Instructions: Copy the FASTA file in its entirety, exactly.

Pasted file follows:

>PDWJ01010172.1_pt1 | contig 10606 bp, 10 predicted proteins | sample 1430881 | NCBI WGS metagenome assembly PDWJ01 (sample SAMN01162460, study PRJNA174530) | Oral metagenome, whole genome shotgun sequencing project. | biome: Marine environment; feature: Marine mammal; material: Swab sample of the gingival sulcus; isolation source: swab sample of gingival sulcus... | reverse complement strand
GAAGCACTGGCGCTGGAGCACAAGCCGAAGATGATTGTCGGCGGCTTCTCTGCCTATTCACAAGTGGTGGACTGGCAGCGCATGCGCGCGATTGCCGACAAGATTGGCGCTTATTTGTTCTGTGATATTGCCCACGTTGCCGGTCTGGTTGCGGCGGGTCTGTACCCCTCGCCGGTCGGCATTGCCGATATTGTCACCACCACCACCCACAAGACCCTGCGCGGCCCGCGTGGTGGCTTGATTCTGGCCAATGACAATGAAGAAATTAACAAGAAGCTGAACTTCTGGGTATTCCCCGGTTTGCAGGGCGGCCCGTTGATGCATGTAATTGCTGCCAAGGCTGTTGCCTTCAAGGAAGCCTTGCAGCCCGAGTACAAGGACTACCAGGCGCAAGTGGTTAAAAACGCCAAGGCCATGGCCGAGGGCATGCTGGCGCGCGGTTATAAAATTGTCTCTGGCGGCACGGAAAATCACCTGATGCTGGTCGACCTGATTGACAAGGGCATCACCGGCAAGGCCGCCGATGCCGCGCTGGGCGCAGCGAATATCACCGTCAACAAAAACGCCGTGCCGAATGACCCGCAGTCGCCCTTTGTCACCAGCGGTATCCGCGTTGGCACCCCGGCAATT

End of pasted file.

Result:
>PDWJ01010172.1_pt1 | contig 10606 bp, 10 predicted proteins | sample 1430881 | NCBI WGS metagenome assembly PDWJ01 (sample SAMN01162460, study PRJNA174530) | Oral metagenome, whole genome shotgun sequencing project. | biome: Marine environment; feature: Marine mammal; material: Swab sample of the gingival sulcus; isolation source: swab sample of gingival sulcus... | reverse complement strand
GAAGCACTGGCGCTGGAGCACAAGCCGAAGATGATTGTCGGCGGCTTCTCTGCCTATTCACAAGTGGTGGACTGGCAGCGCATGCGCGCGATTGCCGACAAGATTGGCGCTTATTTGTTCTGTGATATTGCCCACGTTGCCGGTCTGGTTGCGGCGGGTCTGTACCCCTCGCCGGTCGGCATTGCCGATATTGTCACCACCACCACCCACAAGACCCTGCGCGGCCCGCGTGGTGGCTTGATTCTGGCCAATGACAATGAAGAAATTAACAAGAAGCTGAACTTCTGGGTATTCCCCGGTTTGCAGGGCGGCCCGTTGATGCATGTAATTGCTGCCAAGGCTGTTGCCTTCAAGGAAGCCTTGCAGCCCGAGTACAAGGACTACCAGGCGCAAGTGGTTAAAAACGCCAAGGCCATGGCCGAGGGCATGCTGGCGCGCGGTTATAAAATTGTCTCTGGCGGCACGGAAAATCACCTGATGCTGGTCGACCTGATTGACAAGGGCATCACCGGCAAGGCCGCCGATGCCGCGCTGGGCGCAGCGAATATCACCGTCAACAAAAACGCCGTGCCGAATGACCCGCAGTCGCCCTTTGTCACCAGCGGTATCCGCGTTGGCACCCCGGCAATT